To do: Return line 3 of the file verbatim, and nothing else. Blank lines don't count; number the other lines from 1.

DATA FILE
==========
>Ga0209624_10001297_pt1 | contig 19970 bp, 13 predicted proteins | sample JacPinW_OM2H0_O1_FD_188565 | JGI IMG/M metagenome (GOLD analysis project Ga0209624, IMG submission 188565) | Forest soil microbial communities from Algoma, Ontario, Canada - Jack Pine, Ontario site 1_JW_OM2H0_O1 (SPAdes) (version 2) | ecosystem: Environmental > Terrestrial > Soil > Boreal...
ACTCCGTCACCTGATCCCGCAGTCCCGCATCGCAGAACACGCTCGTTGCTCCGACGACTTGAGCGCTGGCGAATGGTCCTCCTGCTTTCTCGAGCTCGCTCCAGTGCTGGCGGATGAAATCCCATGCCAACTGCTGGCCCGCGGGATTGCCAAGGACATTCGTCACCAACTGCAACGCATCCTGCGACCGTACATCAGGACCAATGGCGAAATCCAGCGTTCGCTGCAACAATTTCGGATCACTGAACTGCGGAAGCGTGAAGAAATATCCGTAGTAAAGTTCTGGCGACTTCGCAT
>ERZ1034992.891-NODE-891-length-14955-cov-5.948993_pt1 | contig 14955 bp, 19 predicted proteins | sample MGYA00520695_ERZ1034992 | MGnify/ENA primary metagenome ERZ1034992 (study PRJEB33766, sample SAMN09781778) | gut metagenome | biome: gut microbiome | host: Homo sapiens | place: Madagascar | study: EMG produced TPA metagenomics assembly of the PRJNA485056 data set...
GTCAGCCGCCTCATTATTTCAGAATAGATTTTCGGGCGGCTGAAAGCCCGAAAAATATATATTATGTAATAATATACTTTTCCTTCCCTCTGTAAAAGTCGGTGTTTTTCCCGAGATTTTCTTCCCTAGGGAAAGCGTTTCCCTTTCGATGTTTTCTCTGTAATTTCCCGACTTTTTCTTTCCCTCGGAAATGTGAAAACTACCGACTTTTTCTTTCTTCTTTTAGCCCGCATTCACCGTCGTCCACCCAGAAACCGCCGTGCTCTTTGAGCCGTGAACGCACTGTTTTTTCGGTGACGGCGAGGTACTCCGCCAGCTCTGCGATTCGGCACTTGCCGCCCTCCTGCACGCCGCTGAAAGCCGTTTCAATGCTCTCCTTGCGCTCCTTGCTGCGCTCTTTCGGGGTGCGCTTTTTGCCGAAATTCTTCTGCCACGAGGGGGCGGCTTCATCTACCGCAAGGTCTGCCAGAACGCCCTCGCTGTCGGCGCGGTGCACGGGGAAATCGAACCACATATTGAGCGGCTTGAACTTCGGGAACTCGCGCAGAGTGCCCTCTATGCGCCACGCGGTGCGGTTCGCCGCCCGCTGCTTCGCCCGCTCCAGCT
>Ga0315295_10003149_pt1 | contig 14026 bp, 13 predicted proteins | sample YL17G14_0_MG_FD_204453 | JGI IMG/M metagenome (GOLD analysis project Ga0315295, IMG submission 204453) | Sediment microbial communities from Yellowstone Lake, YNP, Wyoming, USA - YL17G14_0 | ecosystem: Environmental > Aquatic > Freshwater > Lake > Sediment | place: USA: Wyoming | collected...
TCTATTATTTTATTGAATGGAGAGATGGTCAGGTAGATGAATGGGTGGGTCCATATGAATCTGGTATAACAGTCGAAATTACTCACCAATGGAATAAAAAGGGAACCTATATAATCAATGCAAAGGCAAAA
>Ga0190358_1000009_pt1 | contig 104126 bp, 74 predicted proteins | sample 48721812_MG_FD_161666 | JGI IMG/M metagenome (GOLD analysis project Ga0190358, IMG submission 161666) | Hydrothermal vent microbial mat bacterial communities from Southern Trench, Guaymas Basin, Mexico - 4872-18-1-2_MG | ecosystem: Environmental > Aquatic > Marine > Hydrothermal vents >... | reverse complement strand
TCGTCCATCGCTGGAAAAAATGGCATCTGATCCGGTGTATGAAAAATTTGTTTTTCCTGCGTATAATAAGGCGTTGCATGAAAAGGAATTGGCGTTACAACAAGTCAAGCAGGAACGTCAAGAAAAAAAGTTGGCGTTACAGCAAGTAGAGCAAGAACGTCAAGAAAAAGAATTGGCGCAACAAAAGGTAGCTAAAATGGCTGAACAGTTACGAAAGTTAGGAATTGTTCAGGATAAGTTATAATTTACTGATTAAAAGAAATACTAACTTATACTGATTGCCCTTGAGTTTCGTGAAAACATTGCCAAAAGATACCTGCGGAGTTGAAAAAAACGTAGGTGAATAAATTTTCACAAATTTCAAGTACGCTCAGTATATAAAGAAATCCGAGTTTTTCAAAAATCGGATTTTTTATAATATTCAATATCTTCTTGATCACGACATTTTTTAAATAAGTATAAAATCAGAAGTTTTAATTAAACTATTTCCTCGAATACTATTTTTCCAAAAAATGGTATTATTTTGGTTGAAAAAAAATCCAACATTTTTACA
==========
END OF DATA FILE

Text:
>ERZ1034992.891-NODE-891-length-14955-cov-5.948993_pt1 | contig 14955 bp, 19 predicted proteins | sample MGYA00520695_ERZ1034992 | MGnify/ENA primary metagenome ERZ1034992 (study PRJEB33766, sample SAMN09781778) | gut metagenome | biome: gut microbiome | host: Homo sapiens | place: Madagascar | study: EMG produced TPA metagenomics assembly of the PRJNA485056 data set...